Seeing this from the children side, there is an increasing relative poverty rate of children. As Figure 8 shows, the relative poverty rate of the age group of those who are younger than 18 has gradually been rising.
Tradeoff between growth and equality: Japan’s choice
The discussion above shows that the inequality issues are becoming more and more serious in Japan. Policies to address the problem should be strengthened: safety nets need to be improved to support those who are in need.
However, in order to understand the special feature of the inequality taking place in Japan, we also need to take note of the differences in the composition of the inequality with other countries.
As we have already seen, the income share of top percentile income earners have not increased much as in other countries, especially the United States and the United Kingdom. Widening of the inequality is not because the rich has become richer.
In addition, there is a difference in that, in Japan, the inequality in the prime age workers have not increased. Looking at Figure 8 again, we can see that the age groups of those between 26 and 40, 41 and 50, and 51 and 65, are rising but only modestly compared to other age groups. Widening of inequality is taking place because of increase in poverty in certain groups among the middle and low income earners.
Where does this difference come from? It is difficult to understand that if technological changes and globalization have taken place, like other countries such as the United States and United Kingdom, it should have led to a high level of inequality like in those countries.
There are two possible answers to this question.
One is that the Japanese polices have been successful enough to put a cap on the rise in equality. Even if technological changes and globalization have taken place, active labor market polices in the field of providing sufficient education and training opportunities, and improving matching between potential employers and potential workers, might have offset the pressure to widen inequality.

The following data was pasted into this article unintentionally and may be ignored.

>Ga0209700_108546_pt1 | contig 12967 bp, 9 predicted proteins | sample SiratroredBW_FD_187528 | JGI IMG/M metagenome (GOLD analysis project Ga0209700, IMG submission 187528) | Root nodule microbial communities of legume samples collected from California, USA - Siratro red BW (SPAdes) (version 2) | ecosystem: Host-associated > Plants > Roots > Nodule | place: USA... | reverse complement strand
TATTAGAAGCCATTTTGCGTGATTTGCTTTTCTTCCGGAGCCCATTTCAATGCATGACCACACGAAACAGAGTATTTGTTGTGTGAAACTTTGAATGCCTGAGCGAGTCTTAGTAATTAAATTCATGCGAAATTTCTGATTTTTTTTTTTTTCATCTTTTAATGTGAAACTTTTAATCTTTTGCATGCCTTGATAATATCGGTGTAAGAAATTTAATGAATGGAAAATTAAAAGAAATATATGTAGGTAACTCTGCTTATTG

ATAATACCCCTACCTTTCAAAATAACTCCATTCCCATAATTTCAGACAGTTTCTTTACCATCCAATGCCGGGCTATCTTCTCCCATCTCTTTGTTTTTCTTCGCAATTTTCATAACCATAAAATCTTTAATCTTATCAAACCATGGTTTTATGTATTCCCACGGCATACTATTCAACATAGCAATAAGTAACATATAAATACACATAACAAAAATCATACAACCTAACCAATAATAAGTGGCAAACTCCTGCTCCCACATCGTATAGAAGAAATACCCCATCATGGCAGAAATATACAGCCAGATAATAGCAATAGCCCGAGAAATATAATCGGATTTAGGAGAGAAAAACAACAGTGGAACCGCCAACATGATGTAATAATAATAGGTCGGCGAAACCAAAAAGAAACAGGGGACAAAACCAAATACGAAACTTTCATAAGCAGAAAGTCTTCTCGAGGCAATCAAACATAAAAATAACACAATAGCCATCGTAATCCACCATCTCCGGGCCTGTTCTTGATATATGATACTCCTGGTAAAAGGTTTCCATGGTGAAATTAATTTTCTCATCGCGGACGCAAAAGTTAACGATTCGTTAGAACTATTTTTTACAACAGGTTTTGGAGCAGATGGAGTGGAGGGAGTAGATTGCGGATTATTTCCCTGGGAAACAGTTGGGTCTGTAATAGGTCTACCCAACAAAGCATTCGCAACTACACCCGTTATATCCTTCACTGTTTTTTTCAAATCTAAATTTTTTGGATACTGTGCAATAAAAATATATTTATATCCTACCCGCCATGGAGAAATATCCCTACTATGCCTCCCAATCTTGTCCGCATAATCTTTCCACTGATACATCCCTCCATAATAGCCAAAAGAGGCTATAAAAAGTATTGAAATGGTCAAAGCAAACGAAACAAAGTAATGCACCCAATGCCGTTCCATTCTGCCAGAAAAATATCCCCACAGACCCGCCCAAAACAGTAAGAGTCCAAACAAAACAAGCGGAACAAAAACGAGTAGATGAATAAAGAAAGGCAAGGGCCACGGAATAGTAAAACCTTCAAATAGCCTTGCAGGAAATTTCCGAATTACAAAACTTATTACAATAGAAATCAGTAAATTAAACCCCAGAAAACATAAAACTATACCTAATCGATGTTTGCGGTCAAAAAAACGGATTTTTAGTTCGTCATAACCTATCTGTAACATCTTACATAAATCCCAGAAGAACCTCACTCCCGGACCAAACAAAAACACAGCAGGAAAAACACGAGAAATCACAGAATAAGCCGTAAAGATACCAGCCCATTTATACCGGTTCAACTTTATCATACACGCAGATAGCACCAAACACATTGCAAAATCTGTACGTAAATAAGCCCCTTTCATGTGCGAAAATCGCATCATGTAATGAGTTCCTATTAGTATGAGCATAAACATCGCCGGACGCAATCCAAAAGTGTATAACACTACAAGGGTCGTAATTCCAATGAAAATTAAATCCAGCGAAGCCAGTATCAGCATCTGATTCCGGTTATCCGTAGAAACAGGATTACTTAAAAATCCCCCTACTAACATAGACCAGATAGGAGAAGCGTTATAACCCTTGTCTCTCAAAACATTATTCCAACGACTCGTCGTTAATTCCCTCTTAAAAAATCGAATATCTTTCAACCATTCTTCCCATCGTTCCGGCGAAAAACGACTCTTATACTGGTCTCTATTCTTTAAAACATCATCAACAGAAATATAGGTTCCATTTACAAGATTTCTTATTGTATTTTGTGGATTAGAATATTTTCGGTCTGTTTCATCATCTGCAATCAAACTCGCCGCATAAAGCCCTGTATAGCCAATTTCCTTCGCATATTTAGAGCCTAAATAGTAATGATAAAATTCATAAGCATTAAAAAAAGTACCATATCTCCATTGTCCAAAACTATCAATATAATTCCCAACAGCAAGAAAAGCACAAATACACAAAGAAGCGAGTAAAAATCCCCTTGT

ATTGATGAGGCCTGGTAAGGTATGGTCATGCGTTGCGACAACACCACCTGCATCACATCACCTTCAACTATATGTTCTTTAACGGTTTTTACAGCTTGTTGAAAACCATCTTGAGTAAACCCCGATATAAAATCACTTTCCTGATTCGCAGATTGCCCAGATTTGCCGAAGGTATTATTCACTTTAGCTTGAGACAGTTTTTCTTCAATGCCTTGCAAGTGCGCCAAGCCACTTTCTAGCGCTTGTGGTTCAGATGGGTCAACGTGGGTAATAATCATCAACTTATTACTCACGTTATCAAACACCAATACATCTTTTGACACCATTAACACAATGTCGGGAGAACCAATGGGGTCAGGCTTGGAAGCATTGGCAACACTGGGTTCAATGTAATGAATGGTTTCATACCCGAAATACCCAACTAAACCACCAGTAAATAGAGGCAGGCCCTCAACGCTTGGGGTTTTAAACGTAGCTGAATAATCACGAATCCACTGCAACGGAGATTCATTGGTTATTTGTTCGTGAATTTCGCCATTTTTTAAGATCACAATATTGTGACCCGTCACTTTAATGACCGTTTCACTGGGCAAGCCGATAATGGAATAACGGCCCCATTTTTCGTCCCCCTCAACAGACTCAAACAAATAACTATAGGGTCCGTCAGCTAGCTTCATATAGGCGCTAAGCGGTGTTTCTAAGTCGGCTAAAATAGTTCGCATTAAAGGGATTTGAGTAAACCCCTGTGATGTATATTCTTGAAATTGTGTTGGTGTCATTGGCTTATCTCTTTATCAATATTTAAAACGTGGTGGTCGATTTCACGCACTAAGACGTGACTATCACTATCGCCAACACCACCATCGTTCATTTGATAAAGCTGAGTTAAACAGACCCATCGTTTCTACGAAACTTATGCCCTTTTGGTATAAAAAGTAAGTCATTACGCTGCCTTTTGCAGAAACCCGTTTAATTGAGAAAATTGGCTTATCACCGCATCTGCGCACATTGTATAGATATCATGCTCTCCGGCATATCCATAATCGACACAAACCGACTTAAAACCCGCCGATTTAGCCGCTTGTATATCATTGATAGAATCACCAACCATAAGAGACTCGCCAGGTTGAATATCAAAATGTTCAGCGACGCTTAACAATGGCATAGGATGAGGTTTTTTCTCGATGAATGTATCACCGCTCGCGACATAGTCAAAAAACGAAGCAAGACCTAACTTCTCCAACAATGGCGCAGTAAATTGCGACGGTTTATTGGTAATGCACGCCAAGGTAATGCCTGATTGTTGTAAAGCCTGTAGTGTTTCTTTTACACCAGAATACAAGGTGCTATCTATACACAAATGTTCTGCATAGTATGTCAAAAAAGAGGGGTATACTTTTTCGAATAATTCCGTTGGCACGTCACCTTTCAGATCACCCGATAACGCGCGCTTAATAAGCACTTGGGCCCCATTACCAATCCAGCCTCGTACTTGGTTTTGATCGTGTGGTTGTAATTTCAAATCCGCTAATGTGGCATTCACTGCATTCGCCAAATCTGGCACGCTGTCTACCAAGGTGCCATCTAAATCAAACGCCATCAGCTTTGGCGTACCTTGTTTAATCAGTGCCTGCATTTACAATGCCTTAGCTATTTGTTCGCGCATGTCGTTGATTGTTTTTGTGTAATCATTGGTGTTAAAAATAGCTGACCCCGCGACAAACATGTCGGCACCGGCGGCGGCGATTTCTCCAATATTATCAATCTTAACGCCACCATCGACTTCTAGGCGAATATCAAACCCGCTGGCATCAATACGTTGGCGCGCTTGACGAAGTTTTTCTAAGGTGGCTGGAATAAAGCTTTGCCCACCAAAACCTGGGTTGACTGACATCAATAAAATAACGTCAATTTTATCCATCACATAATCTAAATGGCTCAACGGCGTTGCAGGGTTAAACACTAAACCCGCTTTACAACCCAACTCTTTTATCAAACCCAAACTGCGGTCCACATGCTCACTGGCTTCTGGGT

However, public expenditure for active labor market policies in Japan is very low compared to other countries. As Figure 10 shows, Japan belongs to the group of countries with lowest spending together with the United States. Successful policies do not seem to be the answer.
It leaves us with the other answer: Japan may have not been facing technological changes and globalization as in other countries.
The low growth in labor productivity in Japan does seem to confirm the slow progress taking place in Japan in adapting technological changes. The protection against imports in sectors like the agricultural sector, insignificant inward foreign direct investment, and restricted immigration also seem to confirm the limited exposure of Japan to globalization.
If this is the reason behind the special features of the widening of inequality in Japan, it is quite different from what is usually considered to be behind the widening of inequality in other countries.
Overcoming the tradeoff: Can both growth and equality be pursued?
Widening of inequality is a serious threat to the society. There is no denial that it should be avoided as much as possible. If the cause is clear, we should eliminate it.
However, the solutions become complicated if the cost of eliminating the cause of the widening of inequality is to give up opportunities to grow.
This seems to be the kind of tradeoff we are facing in Japan. Technological change and globalization provides opportunities to an economy by expanding the production frontier (by technological change) and improving efficiency so that the possibilities provided by the new frontiers can be fully exploited (by inward globalization). However, it could lead to wider inequality. Facing the tradeoff, we have so far opted to sacrifice technological change and globalization (and thus sacrifice growth) so as to avoid widening of inequality (and to maintain the stability of the society).
If the growth prospects are to be improved, we need to transform the orientation of polices towards growth. And if that is the choice we are going to make, the new set of policies should include those that contribute to enhancing technological change and globalization.
However, the new policy orientation could lead to wider inequality, as we have argued. Therefor we need to complement the new set of polices for promoting growth by introducing another set of policies that would address the potential threat to the society. Improving education opportunities to acquire new skills, providing training opportunities to improve human capital that has become obsolete, and strengthening matching function of jobs, are of urgent need.
The discussion of introducing free education, that is taking place at the moment, should be expanded to include wider policies of this kind in the prospect.